But as the spring equinox sun carried into the first weekend of Oregon schools’ spring break, it quickly became clear that social distancing in parks was going to be a tall order.

“You always hold out hope that people will listen when you say, ‘don’t clump up,’” state parks spokesman Chris Havel said. “That didn’t happen.”

Instead people flooded state parks. Day-use areas and campgrounds were crowded. It was true in the Willamette Valley and way out in the high desert, but especially on the Oregon coast.

Throngs of visitors at beaches and in small towns alarmed local residents. Officials in towns up and down the coast told visitors to leave, closing local campgrounds, shutting down hotels and short-term lodging, and giving tourists 24 hours to go home.

“The COVID-19 pandemic is not just an opportunity for a traveling vacation,” Tillamook Mayor Suzanne Weber said in a video message. “It’s a threat to our very lives.”

That development shook up the state parks department’s plans, Havel said. Officials suddenly saw the urgency of the moment. On Sunday afternoon, March 22, the department closed all campgrounds and day-use sites immediately, shutting down the entire state park system.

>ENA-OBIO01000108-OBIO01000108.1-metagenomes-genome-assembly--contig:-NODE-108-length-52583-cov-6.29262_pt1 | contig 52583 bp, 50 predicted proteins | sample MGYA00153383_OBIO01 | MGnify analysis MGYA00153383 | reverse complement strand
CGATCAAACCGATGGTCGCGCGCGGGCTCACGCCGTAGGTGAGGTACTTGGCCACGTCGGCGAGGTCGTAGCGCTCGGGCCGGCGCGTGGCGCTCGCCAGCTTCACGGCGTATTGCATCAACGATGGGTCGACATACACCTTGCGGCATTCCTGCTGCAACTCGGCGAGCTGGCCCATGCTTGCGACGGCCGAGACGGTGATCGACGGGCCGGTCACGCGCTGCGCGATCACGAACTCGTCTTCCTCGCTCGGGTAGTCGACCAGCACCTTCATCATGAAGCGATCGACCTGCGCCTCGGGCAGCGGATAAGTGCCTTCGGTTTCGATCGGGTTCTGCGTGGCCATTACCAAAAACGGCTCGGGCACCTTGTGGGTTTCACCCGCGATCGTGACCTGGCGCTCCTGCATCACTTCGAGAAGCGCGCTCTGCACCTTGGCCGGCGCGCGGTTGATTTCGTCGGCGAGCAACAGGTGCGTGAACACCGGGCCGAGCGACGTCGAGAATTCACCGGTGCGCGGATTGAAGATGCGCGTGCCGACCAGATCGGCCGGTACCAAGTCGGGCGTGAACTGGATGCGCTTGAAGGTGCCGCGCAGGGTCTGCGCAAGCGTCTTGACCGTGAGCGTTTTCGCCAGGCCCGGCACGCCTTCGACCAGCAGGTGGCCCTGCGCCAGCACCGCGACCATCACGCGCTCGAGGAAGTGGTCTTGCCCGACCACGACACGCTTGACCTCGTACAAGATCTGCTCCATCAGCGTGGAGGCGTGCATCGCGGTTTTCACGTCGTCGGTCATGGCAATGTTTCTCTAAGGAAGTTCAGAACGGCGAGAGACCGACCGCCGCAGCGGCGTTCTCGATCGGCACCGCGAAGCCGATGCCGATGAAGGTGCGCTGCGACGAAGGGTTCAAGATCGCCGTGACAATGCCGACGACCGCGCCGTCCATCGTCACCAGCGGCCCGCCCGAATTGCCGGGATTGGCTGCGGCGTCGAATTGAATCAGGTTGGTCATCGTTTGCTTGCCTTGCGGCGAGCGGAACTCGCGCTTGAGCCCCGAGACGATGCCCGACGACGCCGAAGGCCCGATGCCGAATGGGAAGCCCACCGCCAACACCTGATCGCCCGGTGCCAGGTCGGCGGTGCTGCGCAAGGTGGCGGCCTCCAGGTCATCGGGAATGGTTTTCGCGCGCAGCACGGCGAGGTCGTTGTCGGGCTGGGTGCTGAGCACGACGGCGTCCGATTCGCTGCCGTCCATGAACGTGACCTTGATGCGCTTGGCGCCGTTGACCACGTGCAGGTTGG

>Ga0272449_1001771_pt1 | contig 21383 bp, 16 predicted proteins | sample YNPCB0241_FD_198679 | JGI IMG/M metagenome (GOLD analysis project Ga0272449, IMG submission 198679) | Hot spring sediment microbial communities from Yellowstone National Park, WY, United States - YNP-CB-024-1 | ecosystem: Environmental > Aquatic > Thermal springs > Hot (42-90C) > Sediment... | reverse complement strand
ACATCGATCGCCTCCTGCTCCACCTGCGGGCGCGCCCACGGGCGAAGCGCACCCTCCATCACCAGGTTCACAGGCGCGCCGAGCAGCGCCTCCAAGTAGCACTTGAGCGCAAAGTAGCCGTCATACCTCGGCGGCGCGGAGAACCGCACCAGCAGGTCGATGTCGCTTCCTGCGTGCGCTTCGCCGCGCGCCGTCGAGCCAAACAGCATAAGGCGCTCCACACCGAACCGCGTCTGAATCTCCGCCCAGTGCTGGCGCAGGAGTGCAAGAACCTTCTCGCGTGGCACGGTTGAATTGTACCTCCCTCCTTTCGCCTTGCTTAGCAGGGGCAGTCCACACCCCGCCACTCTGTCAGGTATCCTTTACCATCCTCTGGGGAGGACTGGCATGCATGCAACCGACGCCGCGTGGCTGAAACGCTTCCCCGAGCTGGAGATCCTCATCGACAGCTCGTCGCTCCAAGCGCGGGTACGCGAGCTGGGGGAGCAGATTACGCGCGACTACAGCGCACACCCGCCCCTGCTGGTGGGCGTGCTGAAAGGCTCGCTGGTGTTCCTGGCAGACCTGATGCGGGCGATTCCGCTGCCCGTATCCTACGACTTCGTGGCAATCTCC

“This is not going the way we expected, and the local communities made a very good point,” Havel said of the department’s thinking that weekend. “The timelines here aren’t being dictated by our plans.”

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Lake Havasu boat ramps open as Arizona pushes outdoor recreation | Coronavirus

All of the boat ramps in Lake Havasu City remain open as part of the essential function to provide outdoor recreation to residents per the governor’s stay-at-home order issued Monday.

Across the Colorado River, however, the Chemehuevi chairman Charles Wood said the tribe has basically shut down the boat ramps with “very limited traffic” remaining.